And then there's our beloved football program which will play more times on national TV this year then we have since the inception of the Big 12 Conference.
The light has never shined more bright on Baylor athletics than it does right now.
This week, the tip off of what should be two wildly fun hoops seasons at Baylor coincides with our annual clash with Texas A&M.
It should be a heck of a weekend in Waco.
The Bears and Ags meet for the 107th time, and for the first time since 1995 both teams have clinched bowl eligibility prior to the matchup. A&M has a restored sense of confidence fresh off consecutive victories over previous Aggie-beaters Texas Tech and OU. Baylor returns home for just its second home game in six weeks. Most fans will tell you that having already achieved seven wins makes this season a rousing success.
But those same fans will tell you there is no bigger game and no bigger satisfaction than beating our rivals from College Station.
In what will undoubtedly be the season's biggest crowd (to date), Baylor has a tremendous opportunity to notch another program-defining win in front of a national audience in primetime in what has already been a program-defining season.
With only two games left and a ton of bowl `scenarios' to still play for, the time is certainly now, for Baylor to take a page out of the 2001 men's basketball book and shine under the year's brightest lights.
We're Not Going to Take It
4:05 P.M., TUESDAY, NOV. 2, 2010
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Robert Griffin III took the final snap in victory formation Saturday night in Austin, quickly hit a knee and sent Baylor fans everyone into complete delirium.
The text messages started filtering in about six seconds later.
9:42: `Baylor just beat Texas.'
9:43: `In football.'
9:44: `In Austin.'
Truthfully, I still can't believe it.
Griffin was great when he needed to be, the defense played undoubtedly their best game of the year and coach Briles got his team to finish strong as the Bears upset UT 30-22.
The season that was promoted as Baylor's time to `Rise Up' just got its signature win. It's the victory Baylor fans had waited 13 years for. It's the game that clinched BU's first winning season since joining the Big 12.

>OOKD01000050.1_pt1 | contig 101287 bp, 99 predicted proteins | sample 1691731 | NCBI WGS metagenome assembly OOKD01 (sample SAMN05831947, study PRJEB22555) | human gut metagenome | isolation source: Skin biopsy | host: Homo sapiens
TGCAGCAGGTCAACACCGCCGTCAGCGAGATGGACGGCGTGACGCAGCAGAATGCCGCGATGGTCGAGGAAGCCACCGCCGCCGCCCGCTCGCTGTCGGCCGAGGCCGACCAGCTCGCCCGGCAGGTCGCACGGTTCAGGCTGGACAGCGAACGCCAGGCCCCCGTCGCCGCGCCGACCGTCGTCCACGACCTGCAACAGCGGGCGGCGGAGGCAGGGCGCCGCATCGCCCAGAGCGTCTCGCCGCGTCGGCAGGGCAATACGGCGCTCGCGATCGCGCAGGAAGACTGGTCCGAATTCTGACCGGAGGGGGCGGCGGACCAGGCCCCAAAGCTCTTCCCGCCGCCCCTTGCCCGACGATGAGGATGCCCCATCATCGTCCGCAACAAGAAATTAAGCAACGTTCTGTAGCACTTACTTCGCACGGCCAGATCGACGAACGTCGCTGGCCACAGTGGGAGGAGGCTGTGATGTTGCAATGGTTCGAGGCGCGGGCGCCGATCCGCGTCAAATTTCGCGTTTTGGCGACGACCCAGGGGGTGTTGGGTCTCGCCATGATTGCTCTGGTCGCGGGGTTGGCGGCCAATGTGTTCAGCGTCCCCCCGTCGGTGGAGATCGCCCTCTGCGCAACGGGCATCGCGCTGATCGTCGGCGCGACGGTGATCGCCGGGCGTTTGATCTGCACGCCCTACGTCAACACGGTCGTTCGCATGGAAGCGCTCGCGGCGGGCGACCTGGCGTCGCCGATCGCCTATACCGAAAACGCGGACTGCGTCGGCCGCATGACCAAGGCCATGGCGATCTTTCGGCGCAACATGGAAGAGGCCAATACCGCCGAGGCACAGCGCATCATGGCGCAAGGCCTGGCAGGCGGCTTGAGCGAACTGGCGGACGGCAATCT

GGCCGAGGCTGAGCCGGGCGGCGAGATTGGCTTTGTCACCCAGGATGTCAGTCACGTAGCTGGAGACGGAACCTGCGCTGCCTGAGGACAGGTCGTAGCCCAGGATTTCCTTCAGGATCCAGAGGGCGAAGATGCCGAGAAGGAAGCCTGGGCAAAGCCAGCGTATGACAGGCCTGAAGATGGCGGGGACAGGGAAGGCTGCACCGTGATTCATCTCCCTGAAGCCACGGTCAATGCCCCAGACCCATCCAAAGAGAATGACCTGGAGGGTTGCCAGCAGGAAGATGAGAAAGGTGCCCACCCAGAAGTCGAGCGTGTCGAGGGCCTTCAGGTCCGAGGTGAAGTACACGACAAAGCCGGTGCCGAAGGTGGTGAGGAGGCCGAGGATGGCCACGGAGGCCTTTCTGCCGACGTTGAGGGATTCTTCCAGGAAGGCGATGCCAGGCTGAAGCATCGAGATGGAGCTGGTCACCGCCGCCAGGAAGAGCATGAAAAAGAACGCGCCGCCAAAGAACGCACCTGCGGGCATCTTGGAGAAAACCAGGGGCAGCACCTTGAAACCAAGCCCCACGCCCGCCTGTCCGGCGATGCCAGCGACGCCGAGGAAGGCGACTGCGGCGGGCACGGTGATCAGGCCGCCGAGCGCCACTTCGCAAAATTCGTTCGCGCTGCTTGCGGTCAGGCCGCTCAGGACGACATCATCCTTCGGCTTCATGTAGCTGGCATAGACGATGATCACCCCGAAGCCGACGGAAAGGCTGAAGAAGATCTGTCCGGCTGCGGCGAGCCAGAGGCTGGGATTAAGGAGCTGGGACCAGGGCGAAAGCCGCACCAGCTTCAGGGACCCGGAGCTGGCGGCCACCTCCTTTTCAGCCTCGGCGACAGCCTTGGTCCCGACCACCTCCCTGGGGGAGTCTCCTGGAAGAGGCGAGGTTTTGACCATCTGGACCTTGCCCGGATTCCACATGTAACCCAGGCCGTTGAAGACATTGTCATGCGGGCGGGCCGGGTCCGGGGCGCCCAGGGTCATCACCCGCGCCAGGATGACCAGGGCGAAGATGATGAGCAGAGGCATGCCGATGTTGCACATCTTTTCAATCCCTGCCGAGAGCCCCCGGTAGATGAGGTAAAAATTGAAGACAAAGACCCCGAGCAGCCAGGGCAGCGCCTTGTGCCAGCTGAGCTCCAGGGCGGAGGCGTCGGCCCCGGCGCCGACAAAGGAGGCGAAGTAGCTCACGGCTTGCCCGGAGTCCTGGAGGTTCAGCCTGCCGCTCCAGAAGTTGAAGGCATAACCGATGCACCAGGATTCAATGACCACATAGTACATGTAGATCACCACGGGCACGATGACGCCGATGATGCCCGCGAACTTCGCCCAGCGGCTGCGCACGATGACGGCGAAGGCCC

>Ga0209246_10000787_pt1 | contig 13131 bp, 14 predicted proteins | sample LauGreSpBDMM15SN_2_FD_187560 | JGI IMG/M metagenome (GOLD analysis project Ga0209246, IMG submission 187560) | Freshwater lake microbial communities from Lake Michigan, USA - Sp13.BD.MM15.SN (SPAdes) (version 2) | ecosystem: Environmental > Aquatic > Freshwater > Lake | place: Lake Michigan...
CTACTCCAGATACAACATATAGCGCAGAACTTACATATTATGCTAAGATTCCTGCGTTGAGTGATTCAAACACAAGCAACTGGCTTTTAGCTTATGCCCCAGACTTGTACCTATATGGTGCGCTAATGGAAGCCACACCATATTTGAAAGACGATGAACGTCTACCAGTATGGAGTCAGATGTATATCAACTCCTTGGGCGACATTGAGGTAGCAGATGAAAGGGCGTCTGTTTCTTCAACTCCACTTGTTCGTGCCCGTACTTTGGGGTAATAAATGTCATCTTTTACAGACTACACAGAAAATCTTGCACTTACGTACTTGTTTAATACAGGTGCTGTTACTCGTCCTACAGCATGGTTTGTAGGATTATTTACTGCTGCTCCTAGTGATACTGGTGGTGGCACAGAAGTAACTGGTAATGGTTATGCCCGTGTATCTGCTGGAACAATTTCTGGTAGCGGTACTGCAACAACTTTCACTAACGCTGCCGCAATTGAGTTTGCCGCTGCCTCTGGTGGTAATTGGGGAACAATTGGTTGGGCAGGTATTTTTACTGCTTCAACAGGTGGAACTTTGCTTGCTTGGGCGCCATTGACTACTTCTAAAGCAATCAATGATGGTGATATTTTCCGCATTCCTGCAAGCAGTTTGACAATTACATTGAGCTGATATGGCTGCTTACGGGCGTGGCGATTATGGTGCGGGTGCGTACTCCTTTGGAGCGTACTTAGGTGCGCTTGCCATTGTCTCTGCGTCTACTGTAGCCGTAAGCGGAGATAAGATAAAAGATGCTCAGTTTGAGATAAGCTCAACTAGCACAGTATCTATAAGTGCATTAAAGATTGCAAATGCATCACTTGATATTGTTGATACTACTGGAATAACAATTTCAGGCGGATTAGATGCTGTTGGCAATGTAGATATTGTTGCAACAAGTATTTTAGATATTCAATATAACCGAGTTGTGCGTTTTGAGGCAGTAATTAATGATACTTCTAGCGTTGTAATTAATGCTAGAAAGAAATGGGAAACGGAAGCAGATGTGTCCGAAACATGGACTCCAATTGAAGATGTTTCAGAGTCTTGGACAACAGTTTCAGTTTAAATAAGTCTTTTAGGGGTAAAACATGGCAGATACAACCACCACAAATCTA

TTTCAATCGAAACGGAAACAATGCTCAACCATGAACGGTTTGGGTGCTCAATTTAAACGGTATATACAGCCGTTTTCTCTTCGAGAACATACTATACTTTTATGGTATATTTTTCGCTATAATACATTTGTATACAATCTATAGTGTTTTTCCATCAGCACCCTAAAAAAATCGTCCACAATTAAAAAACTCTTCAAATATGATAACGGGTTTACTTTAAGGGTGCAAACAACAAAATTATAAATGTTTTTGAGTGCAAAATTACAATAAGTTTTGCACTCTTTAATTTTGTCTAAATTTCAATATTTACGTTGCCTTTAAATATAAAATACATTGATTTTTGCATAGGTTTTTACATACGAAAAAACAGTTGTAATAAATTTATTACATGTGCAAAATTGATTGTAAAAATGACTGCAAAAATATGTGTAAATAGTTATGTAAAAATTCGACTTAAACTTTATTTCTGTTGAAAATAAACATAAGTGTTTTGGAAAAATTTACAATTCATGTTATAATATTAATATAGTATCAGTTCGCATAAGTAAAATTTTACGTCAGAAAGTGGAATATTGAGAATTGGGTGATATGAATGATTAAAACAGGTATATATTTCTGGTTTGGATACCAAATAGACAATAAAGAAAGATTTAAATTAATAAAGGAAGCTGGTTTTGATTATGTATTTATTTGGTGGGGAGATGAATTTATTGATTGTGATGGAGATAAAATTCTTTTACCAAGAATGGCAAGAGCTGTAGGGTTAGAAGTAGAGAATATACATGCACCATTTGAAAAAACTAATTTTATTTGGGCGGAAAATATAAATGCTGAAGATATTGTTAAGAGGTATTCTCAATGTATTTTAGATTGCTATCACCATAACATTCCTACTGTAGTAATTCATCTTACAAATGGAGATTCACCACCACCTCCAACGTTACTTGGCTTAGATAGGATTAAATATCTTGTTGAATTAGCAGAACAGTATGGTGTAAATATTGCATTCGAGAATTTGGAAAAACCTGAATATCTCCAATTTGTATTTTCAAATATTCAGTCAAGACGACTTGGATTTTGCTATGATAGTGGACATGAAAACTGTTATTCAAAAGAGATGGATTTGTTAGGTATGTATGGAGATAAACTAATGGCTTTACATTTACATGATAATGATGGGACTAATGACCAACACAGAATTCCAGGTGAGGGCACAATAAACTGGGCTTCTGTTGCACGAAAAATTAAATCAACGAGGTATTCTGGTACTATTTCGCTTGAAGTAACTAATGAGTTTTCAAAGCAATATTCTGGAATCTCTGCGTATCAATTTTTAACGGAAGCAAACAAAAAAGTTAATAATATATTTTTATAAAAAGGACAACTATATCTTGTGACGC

And it's the most fitting way for this school to prove they belong in the same conference as those oh so mighty Longhorns.
Anyone else starting to think this team might be on the verge of a special season?
What Saturday night's box score won't show is how Baylor not only overcame the odds, but also a series of questionable calls and mistakes that surely would have buried Baylor teams in the past.
A Baylor fumble that should have been nullified by a tripping penalty wasn't called. A goal line fumble that surely looked like a safety or Baylor touchdown got, instead, called a UT touchback. Another fumble in the game's waning moments was overturned and gave the Horns one last shot to tie the game.
But it wasn't enough for Texas.
Perhaps this is a team of destiny, because it was Baylor, not Texas, making the plays when it counted most. It was Baylor, not Texas, missing key tackles and converting crucial third downs. It was Baylor, not Texas, with the better team at Darryl K Royal Stadium.
And it was Baylor, not Texas that walked off that field victorious for the first time in 19 years.
By winning their third straight conference game, BU is the hottest team in the conference. Sure they have three remaining games against teams that are all capable of providing a setback, just don't tell that to this Baylor team.
They don't know any better anyway.
This team was formed by a collection of players and coaches who were exposed to nothing but losing football when they committed to playing for Baylor. They took the challenge of working as a unit for a program that had suffered countless consecutive losing seasons, unspeakable performances against virtually every school in the Big 12 and winning back a fan base that had been alienated by unmet expectations.
It didn't simply take good football players to turn this thing around. It took a fearless and ambitious coach that could not be convinced he couldn't win here. It took a cast of dozens and dozens of student athletes that were willing to take the challenge of being the Baylor team that will be remembered for years to come.
When the clock hit triple zeros Saturday night, this moment was for them. They earned it and they deserved it.
The message has been sent to Texas and the rest of the Big 12 Conference: `We're not gonna take it anymore!'